In “Miss Congeniality”, sweet, innocent, slightly obtuse Miss Rhode Island responded when asked to describe her perfect date, she sweetly responded, “…April 25th. Because it’s not too hot, not too cold, all you need is a light jacket.” I must disagree with Miss Rhode Island and submit the perfect date would probably land between September 23 and December 21, preferably in October before the time change. I was walking to the main office this morning and was illumined with the fact that autumn days are indeed the best days.
The heat of summer has mellowed to a cozy warmth, Indian Summer excepted, and is coupled with cool evenings that automatically compels one to bake, build fires and read books. For the highly energetic, much sewing can be done. These days are equally split, for the most part, between night and day, approximately 12 hours each. I can’t get enough of autumn days. Not only is the season packed with the best holidays of the year, it is a time conducive to contemplation and meditation.
I am not saying anything new to other fall-a-philes. The air is magically refreshing, the wind delightful, and, as you can see, the sunsets are off the hook. Spring is nice, but it’s still too cold. The boys of spring are putting their gear away, the boys of autumn are in full swing and basketball has hit the courts again.
No “Lazy, Hazy Crazy Days of Summer”, no “April Showers” or “Winter Wonderland”, these are the times for “Autumn Leaves”, “September Song” and “Four Strong Winds.” I am not alone in my admiration, Leo Tolstoy wrote, “Just as a painter needs light in order to put the finishing touches to his picture, so I need an inner light, which I feel I never have enough of in autumn.” Washington Irving in “The Legend of Sleepy Hollow” wrote,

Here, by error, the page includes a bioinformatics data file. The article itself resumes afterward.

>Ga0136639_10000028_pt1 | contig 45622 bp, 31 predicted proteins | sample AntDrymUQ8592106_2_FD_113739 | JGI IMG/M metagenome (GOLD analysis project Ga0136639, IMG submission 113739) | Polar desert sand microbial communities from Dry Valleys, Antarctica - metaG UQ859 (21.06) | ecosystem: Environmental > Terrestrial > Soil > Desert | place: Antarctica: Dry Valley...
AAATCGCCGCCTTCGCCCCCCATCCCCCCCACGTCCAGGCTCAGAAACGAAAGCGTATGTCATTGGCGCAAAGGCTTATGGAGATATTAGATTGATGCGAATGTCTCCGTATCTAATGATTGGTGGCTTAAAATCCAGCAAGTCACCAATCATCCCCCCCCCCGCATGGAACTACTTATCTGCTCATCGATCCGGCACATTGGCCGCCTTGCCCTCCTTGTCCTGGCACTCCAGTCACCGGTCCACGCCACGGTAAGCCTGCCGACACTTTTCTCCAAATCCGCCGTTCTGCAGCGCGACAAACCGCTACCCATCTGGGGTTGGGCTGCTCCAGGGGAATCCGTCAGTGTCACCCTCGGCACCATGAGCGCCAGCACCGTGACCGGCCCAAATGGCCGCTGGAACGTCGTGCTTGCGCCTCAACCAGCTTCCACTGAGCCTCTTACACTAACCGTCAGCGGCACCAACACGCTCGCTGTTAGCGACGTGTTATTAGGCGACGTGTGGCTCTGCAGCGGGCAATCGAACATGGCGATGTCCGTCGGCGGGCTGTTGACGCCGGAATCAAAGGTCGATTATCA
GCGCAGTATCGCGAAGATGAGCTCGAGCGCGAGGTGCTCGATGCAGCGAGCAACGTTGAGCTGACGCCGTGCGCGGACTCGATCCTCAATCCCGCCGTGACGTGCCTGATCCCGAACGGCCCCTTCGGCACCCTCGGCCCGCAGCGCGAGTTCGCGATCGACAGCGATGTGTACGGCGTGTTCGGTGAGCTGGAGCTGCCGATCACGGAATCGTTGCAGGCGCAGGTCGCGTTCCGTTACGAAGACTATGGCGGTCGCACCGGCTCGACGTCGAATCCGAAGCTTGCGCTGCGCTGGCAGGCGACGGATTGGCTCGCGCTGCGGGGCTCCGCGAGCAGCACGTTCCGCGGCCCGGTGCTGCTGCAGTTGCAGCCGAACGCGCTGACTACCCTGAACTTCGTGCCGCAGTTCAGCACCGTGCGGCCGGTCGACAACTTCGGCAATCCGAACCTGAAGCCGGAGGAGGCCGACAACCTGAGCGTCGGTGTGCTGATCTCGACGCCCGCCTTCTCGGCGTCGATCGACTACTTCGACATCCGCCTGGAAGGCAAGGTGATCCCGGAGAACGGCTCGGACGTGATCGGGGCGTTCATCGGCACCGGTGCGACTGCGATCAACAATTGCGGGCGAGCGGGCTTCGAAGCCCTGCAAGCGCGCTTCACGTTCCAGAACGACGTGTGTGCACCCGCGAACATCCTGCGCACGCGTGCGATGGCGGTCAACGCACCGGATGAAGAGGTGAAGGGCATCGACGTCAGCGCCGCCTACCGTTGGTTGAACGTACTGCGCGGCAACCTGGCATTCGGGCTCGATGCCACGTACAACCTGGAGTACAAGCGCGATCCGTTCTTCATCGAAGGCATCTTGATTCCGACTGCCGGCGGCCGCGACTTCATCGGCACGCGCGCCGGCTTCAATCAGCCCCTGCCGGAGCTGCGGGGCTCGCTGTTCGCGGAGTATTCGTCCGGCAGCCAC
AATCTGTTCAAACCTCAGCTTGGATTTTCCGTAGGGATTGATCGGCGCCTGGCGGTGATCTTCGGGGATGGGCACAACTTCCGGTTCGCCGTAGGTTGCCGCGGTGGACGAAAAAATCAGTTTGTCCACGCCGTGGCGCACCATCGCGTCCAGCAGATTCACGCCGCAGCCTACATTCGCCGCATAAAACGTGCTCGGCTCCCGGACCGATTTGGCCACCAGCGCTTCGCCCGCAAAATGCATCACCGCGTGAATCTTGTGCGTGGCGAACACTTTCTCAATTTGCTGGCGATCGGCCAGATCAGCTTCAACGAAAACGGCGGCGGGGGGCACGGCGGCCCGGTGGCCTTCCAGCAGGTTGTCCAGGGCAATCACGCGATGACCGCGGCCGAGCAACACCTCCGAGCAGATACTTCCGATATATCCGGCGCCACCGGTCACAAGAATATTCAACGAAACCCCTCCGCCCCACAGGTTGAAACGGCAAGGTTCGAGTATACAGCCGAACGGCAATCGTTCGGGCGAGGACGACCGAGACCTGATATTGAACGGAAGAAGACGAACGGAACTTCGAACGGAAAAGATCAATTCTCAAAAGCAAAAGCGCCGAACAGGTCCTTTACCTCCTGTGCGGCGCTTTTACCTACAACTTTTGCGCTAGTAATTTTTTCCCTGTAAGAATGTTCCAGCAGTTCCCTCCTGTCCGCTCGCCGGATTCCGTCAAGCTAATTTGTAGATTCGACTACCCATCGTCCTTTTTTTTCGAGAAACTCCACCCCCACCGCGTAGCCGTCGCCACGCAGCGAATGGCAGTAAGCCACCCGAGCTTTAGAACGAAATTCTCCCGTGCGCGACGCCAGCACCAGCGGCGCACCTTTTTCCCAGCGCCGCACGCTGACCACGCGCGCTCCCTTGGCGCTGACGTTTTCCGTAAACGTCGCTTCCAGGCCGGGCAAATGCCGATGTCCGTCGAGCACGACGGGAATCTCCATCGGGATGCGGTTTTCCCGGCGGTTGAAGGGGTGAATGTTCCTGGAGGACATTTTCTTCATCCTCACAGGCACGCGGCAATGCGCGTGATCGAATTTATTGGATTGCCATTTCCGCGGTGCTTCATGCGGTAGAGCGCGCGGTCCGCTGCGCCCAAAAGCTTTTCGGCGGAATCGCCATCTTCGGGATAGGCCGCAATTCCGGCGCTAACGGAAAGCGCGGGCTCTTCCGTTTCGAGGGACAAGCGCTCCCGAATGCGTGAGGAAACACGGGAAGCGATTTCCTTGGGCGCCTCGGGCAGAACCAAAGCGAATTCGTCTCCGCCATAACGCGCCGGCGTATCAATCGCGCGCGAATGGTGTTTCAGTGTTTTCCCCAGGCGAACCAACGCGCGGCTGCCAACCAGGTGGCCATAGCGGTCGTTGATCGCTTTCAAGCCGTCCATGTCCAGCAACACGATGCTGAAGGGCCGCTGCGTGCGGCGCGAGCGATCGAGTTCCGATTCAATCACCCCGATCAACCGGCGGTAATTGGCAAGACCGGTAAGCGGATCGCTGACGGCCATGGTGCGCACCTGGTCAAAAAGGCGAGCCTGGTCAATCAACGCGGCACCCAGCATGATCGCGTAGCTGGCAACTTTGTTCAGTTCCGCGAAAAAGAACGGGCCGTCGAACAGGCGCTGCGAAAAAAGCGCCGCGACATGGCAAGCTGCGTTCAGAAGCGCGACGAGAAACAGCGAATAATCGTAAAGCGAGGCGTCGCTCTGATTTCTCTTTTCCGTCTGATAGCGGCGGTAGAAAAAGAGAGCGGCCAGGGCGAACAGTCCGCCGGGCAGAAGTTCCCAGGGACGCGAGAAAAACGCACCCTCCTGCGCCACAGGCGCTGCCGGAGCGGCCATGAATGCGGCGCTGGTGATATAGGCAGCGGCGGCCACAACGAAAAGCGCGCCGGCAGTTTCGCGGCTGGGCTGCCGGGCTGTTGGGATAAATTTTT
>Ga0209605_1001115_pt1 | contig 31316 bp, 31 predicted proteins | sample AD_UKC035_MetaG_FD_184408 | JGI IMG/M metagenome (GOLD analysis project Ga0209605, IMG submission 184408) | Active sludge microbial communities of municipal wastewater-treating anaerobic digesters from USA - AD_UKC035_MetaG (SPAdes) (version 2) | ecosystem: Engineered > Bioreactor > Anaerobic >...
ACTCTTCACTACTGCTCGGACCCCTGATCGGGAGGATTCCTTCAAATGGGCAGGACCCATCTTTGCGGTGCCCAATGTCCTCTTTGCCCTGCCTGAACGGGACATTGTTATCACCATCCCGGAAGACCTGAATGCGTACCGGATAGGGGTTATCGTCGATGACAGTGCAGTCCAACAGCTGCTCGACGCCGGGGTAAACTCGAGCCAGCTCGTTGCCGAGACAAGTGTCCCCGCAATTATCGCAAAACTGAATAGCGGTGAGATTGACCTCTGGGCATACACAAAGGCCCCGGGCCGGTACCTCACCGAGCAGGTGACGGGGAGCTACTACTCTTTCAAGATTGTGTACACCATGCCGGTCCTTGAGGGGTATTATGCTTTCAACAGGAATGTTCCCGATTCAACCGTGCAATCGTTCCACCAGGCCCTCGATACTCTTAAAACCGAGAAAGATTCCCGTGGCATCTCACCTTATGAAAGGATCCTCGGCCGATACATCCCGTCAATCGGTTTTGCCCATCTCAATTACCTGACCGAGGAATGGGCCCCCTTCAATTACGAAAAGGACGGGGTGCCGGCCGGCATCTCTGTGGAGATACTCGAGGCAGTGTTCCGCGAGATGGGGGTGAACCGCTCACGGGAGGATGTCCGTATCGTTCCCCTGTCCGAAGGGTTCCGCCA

It was, as I have said, a fine autumnal day; the sky was clear and serene, and nature wore that rich and golden livery which we always associate with the idea of abundance. The forests had put on their sober brown and yellow, while some trees of the tenderer kind had been nipped by the frosts into brilliant dyes of orange, purple, and scarlet…As Ichabod jogged slowly on his way, his eye…ranged with delight over the treasures of jolly autumn.
Finally, Elizabeth J. Eames in “An Autumn Reverie” echoes the sentiment of all true lovers of autumn,
Autumn! sad, sighing, yet most lovely Autumn, again art thou here; and again with feelings “pleasant but mournful to my soul,” do I greet thy return. And the strangest feelings of mingled pleasure and pain are awakened at thy approach, though thou excitest emotions less rapturous and fancies less playful, yet hath thy presence for me a solace and a spell unfelt amid the greener verdure, brighter sunbeams and more fragrant flowers of Summer. Dearer to me than the clustering roses of June, are they withered stalk and falling leaf…. And for the heart, the busy, changeful human heart, thou hast a thousand stirring chords, whose vibrations awaken with an electric influence its slumbering sensibilities, and whose sympathetic music responds with all the truth of an echo.
When nature heaves her dying breath in this glorious season, it leaves us breathless with her beauty. Breathless as she blows toward the tomb of winter, the tomb of the past year, the womb of the next.
“Blues of Falling Leaf” by Leonid Afremov, used with permission. www.afremov.com